With fellow couch surfers in Lithuania. Couchsurfing can save you a lot of money on a budget trip in Europe… and gets you new friends for sure too :-)

With fellow couch surfers in Lithuania. Couchsurfing can save you a lot of money on a budget trip in Europe… and gets you new friends for sure too :-)

Even better than that is the amazing couchsurfing network. You create a profile, add some photos and then you can start requesting to stay at people's houses. Anything from a mat on the floor to your own room, these friendly people will host you for a night or a week depending on their availability. It works on a karma basis so if you stay with people, try to host some travellers when you're back home. There are people who are also free to show you around their city or meet up for a drink. Great for solo travellers or people wanting to meet locals.

We have had nothing but positive experiences both as surfers and hosts. In general try to give 5-10days notice, if you're staying a few days offer to cook or bring a bottle of wine and be open-minded and considerate. You'll meet some great people!

On the road for a while? Why not invest in a van and pay no accommodation costs for your entire trip? We are currently living in ours and travelling through the Balkans. Here's a list of vanlife essentials to get you ready for life on the road. 

Vanlife is a huge money saver on a budget trip in Europe! Travelling Europe on a budget.

Vanlife is a huge money saver on a budget trip in Europe! Travelling Europe on a budget.


Eating in Europe on a Budget

A habit Max and I get into while we're travelling is to only eat 2 meals a day. We often have some fruit or muesli bars as a quick morning snack but we don't eat a proper meal until 11-12ish which then keeps us going until dinner. Many hostels in Europe offer free breakfast so take advantage! Fill up and, if your feeling extra thrifty, make some sandwiches and take some fruit for a packed lunch.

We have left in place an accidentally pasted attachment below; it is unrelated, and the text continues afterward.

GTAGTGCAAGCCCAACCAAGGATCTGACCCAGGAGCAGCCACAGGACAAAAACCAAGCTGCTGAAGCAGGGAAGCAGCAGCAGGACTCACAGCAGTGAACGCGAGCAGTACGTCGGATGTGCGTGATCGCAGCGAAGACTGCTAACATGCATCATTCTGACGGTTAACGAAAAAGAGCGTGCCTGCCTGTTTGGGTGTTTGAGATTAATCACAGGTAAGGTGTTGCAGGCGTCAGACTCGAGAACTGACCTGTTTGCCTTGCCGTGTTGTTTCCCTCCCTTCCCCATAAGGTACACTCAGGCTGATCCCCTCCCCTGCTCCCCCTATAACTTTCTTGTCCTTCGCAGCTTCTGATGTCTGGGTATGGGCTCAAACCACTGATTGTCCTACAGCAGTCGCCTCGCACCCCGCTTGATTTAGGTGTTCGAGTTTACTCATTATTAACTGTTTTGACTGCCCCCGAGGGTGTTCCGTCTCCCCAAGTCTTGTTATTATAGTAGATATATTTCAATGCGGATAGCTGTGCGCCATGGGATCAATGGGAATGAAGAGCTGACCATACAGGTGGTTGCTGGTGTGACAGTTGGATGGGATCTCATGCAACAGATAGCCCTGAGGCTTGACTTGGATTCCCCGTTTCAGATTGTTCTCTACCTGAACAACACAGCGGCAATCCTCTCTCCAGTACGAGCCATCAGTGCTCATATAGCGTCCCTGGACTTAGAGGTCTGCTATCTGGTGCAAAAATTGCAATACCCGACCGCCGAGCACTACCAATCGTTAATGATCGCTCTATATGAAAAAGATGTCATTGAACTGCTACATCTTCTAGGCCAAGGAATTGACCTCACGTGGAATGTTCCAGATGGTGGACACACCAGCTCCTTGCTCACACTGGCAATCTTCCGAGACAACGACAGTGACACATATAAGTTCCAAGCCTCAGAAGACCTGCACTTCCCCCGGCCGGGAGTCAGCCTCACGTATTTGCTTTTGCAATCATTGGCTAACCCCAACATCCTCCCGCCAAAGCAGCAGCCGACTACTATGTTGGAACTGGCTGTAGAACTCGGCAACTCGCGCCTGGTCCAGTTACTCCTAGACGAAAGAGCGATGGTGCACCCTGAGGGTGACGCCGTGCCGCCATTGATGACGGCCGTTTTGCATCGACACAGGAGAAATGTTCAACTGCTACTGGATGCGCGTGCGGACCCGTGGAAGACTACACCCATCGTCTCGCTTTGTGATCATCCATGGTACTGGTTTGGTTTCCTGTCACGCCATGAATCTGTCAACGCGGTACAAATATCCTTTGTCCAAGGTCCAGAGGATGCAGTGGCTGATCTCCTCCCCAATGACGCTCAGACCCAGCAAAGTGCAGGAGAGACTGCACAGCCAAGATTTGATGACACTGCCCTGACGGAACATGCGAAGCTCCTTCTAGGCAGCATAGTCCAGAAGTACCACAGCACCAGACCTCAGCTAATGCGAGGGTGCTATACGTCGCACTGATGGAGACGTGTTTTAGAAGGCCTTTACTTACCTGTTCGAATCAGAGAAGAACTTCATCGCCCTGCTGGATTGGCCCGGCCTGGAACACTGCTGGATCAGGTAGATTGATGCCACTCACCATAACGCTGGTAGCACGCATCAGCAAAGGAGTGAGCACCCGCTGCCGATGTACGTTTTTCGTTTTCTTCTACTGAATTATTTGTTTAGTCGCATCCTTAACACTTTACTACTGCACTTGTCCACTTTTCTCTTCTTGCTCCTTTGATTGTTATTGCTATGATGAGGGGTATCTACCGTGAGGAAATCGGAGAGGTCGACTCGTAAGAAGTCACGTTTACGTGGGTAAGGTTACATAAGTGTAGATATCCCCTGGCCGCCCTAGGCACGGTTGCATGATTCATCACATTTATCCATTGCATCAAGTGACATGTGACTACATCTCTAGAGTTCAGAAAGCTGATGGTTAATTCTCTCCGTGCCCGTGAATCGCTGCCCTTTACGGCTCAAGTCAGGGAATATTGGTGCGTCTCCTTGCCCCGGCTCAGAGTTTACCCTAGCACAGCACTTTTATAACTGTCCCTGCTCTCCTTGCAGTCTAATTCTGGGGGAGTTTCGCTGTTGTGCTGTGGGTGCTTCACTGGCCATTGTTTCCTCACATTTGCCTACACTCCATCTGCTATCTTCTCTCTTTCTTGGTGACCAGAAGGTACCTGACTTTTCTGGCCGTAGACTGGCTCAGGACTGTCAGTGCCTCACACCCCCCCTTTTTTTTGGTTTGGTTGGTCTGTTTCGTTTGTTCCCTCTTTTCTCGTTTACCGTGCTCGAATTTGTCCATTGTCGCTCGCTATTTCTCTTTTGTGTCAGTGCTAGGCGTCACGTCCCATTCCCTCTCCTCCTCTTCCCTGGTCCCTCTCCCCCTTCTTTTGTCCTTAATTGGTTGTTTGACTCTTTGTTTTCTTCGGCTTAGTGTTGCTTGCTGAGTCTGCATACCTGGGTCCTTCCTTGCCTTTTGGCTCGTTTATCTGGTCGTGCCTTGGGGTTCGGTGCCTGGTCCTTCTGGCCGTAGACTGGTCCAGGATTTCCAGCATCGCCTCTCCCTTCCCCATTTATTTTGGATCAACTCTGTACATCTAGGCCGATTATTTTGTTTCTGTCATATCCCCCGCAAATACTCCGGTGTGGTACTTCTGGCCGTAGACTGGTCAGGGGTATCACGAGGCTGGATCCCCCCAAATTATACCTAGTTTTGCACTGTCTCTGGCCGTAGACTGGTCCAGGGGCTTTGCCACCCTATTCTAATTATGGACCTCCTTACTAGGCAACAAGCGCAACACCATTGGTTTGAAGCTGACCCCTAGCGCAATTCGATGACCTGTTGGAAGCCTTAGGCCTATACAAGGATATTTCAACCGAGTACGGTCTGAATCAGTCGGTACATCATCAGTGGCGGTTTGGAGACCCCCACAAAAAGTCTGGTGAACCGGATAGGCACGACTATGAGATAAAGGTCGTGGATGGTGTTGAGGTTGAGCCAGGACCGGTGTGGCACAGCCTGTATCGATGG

A picnic saves you a lot of money to save on your Europe budget trip.

A picnic saves you a lot of money to save on your Europe budget trip.

Hostels and Airbnbs also often have a kitchen available for use. If you're staying in one place for a few days consider heading to a supermarket and cooking some simple pasta or rice dishes to save some money. Team up with some other travellers to buy in bulk. Friends of mine did this in Bosnia and Herzegovina and averaged about 50c per person for a decent meal.

If the weather is decent then make use of the abundant bakeries in Europe for a cheap picnic lunch in the park or square.


Save Money on Attractions in Europe

Take a free walking tour. Just about every city offers these now and they can be very good value. Your tour guide, usually a student, takes you on a tour of up to 3 hours around the city giving you interesting information and answering questions as you go. At the end you tip what you want, usually it's worth a few euro but if you're on a real budget you can slip away without paying. Some cities have more than just the classic attractions tour too. We went on a great 'alternative Warsaw' tour and have heard of food and street art tours in other cities.

Check for free days at attractions. Many museums and sites have one day per month that they are free e.g first Sunday of the month. This can save a lot of money if you plan it right but also be aware that these days can be crazily busy.

Get a student ID. If you're a student, go to STA travel and get an international student ID which will give you discounts at a huge range of tourist attractions. If you're not a student but are under 25 ask for their youth card which often gets you the same discounts, either because you're young or because they mistake it for a student card. They also have teacher cards available.

See the beautiful architecture in Europe on a budget!